Nonetheless, there remain some powerful arguments in favour of the Bristol model. We’re already committing an awful lot of staff time to these functions. In my own department, it’s absorbing about 20% to 25% of a full-time academic workload, and this is supported by substantial further contributions from professional services colleagues. We could reduce that load – but only if we were prepared to diminish the quality of our monitoring and support structures, which we’re not.

There is also an argument for specialisation. Someone with the right skill-set, on hand any time in any academic year, is likely to be more effective than an academic juggling other duties, who may only have a couple of years in the post before passing it on to someone else. And a professionalized senior tutor is likely to build up the experience and institutional networks that can be so valuable in a role of this kind.


Changing world, changing models

Bristol has also been in the news for student suicides. The risk of such extreme events shadows all universities; one of my ever-present anxieties as head of department is that we lose a student and we’re not able to look the parents in the eye and say, ‘We knew your child, we’re devastated by what’s happened – and, by the way, we did all we could to support him/her’. In ethical terms, indeed in simple human terms, what would be the consequences of saying anything else?

So I admire the Bristol commitment. We can’t change the seemingly inexorable rise in wellbeing problems among students, but we can do something about it. The shifting context perhaps requires some imaginative thinking – maybe even some redirection of resources.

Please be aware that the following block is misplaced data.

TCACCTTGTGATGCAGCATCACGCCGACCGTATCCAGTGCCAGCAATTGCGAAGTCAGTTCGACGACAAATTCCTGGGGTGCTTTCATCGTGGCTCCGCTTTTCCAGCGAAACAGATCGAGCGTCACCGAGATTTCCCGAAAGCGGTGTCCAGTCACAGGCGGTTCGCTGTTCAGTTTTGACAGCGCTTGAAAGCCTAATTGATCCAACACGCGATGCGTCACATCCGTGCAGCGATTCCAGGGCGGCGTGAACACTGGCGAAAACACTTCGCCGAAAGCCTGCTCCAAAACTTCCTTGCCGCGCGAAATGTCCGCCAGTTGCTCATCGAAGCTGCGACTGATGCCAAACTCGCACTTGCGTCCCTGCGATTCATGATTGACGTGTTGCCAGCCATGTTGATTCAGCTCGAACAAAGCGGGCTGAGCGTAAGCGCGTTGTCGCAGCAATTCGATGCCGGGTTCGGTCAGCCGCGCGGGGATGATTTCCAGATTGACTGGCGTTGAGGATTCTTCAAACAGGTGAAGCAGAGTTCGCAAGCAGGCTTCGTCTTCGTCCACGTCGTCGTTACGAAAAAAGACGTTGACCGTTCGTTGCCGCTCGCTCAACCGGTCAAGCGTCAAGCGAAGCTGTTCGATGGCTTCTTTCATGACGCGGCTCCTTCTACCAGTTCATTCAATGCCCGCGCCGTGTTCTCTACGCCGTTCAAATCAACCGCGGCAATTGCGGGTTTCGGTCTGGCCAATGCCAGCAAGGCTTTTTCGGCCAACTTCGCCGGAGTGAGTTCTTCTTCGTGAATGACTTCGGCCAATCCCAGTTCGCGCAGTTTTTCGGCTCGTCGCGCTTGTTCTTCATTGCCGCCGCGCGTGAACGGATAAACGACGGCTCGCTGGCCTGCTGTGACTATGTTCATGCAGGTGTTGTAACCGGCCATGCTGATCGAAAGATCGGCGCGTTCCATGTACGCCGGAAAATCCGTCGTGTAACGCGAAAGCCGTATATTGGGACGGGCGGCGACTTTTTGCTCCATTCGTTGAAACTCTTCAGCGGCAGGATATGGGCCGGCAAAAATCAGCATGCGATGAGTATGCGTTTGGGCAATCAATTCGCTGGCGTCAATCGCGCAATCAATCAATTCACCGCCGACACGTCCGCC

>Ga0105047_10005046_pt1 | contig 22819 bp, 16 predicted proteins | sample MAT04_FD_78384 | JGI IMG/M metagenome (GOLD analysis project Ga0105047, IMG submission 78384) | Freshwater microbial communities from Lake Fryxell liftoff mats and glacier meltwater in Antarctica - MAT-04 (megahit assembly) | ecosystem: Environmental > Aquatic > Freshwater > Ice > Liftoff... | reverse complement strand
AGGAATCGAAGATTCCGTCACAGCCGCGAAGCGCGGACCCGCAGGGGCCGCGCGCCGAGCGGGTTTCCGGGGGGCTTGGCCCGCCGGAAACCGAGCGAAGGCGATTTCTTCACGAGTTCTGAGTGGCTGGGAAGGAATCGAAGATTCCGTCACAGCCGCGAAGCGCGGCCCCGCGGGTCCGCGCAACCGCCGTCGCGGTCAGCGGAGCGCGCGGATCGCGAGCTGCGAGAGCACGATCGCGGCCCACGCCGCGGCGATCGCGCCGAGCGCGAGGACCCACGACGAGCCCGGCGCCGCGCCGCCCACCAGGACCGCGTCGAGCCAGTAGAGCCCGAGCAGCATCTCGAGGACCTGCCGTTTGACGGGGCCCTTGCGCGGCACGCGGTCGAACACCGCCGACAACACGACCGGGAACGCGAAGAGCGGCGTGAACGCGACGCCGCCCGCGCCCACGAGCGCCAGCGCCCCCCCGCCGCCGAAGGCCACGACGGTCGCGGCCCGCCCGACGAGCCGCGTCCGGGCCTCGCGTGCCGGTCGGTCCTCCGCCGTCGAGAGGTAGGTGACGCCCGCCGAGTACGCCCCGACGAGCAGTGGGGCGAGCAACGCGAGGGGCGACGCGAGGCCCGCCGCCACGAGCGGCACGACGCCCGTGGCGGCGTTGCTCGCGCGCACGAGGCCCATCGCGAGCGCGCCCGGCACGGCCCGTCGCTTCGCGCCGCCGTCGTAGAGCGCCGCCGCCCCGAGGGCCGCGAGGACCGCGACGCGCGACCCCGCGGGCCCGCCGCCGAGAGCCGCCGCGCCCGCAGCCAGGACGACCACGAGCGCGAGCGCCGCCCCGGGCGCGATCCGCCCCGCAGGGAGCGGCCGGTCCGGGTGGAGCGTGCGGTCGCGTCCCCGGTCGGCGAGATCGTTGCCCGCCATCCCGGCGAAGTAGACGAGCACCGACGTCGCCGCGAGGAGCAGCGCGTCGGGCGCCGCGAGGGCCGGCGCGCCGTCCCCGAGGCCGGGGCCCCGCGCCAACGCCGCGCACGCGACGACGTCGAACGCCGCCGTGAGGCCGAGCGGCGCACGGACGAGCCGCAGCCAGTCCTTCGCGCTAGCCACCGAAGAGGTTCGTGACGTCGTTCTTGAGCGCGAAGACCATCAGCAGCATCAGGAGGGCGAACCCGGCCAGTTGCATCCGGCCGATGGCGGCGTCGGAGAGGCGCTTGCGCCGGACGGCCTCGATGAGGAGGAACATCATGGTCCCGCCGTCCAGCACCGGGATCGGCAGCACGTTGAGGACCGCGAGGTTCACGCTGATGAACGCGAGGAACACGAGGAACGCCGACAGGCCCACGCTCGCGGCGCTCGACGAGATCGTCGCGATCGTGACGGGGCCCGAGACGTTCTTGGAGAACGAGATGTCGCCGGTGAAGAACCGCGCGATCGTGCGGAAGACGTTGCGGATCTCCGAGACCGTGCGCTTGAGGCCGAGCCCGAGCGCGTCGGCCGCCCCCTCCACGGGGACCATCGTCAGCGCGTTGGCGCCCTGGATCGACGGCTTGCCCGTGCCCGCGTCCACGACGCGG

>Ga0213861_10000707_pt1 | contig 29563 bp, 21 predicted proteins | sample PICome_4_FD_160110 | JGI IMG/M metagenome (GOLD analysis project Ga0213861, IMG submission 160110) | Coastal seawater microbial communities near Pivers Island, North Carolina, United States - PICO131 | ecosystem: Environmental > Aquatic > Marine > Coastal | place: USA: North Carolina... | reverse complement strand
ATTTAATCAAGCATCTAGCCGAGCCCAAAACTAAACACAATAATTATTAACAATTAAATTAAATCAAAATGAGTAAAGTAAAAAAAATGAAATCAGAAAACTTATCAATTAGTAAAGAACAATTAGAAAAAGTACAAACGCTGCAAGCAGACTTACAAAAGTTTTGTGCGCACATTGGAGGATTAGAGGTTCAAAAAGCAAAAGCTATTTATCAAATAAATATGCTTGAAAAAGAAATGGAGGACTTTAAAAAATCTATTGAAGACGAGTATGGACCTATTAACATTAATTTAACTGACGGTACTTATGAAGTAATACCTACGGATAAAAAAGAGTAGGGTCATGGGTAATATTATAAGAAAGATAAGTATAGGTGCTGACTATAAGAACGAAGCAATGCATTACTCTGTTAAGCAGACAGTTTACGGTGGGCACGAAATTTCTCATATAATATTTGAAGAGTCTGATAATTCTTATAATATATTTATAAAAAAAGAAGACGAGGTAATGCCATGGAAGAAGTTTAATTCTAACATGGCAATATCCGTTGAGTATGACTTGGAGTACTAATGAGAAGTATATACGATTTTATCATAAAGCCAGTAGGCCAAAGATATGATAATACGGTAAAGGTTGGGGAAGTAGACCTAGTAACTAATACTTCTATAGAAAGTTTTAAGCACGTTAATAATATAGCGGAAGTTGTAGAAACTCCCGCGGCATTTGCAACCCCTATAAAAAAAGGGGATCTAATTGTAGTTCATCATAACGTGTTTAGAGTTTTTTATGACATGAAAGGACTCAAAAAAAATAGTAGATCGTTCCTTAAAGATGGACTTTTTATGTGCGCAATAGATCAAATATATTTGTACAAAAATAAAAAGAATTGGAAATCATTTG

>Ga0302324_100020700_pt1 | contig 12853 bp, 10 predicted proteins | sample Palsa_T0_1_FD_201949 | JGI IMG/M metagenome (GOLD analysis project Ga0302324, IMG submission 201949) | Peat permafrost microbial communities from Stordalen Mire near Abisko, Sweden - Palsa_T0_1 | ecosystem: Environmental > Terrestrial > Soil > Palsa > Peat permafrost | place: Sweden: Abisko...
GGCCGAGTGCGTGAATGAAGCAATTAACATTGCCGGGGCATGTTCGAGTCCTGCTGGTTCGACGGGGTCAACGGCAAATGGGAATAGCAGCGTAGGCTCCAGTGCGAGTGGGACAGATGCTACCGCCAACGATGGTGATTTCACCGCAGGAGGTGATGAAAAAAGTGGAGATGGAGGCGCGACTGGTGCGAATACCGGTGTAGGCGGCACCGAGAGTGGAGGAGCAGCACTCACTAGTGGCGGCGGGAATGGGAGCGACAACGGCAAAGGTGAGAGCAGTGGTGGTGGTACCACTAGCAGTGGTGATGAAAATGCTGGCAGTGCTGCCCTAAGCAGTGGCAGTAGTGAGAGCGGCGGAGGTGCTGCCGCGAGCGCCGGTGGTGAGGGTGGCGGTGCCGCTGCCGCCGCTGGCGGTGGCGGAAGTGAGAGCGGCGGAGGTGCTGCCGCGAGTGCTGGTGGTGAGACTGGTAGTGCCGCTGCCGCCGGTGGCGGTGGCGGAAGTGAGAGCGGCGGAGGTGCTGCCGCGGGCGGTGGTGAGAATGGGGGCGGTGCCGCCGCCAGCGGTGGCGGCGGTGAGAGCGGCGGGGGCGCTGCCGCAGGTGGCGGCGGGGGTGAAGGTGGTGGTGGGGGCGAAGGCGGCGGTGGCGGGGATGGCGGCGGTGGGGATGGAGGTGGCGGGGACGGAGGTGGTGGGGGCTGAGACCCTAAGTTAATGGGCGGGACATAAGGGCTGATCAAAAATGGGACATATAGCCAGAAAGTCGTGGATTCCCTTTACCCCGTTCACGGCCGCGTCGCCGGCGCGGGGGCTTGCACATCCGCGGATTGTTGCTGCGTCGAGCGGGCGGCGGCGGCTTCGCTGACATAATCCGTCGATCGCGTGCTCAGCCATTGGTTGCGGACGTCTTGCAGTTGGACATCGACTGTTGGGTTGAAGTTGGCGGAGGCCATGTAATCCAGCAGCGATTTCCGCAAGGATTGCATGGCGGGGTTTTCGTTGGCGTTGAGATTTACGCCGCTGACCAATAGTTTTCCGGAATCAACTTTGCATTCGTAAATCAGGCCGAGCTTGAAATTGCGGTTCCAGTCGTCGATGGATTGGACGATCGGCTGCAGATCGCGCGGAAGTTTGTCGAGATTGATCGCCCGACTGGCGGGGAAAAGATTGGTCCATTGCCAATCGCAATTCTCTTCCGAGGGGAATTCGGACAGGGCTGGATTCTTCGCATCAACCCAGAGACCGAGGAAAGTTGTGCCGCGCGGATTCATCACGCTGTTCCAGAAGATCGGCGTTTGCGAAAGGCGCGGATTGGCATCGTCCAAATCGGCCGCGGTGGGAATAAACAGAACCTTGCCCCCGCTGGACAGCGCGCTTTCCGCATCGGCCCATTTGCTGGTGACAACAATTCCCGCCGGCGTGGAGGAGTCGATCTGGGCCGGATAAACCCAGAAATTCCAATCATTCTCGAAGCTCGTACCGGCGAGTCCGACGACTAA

And finally, there’s a very short answer to the question: ‘how do they pay for that?’ Students pay us £9000 per year before putting their education and welfare in our hands.

Teaching after Trump: 8.30 a.m., 9 November 2016

I had a class at 8.30 this morning, roughly an hour after listening to Donald Trump make his acceptance speech. We had ten tired and subdued people in a room, ostensibly to talk about the first full-length, original play written by an English woman, Elizabeth Cary’s Tragedy of Mariam.

How does one focus on a seventeenth-century play in the immediate aftermath of this calamitous election? I’m as committed to anyone to the politics of studying this material; just yesterday I had read the same class two pages from last week’s High Court judgement, to demonstrate the pivotal status of the seventeenth century in British constitutional history. But today felt different. The event was too raw and our group of bright young people – including one American citizen – too powerless.

But we discussed it, and I said one thing I believe, more than ever, to be crucial. That is that if there’s a common denominator to the Brexit vote and this US election, it’s the astonishing success of post-truth politics. I wrote about this after Brexit, and it’s the same story now: we’ve heard lies about what can be done, lies about what can’t be done, and lies about what’s wrong. Along the way, we’ve had highly educated people recklessly trashing expert opinion. Moreover, arguably the single most striking demographic trend on the election results has been the influence (for Brexit, for Trump) of voters without university-level education.

Obviously those two things are related. One common factor across just about any discipline of study at university is a respect for evidence-based argument. If we’re doing one thing right, it’s sending graduates into the world capable of assessing evidence, and demanding it when it’s not offered. Different disciplines use different forms of evidence, but nobody gets past ‘go’ without appreciating how to make and assess a convincing argument.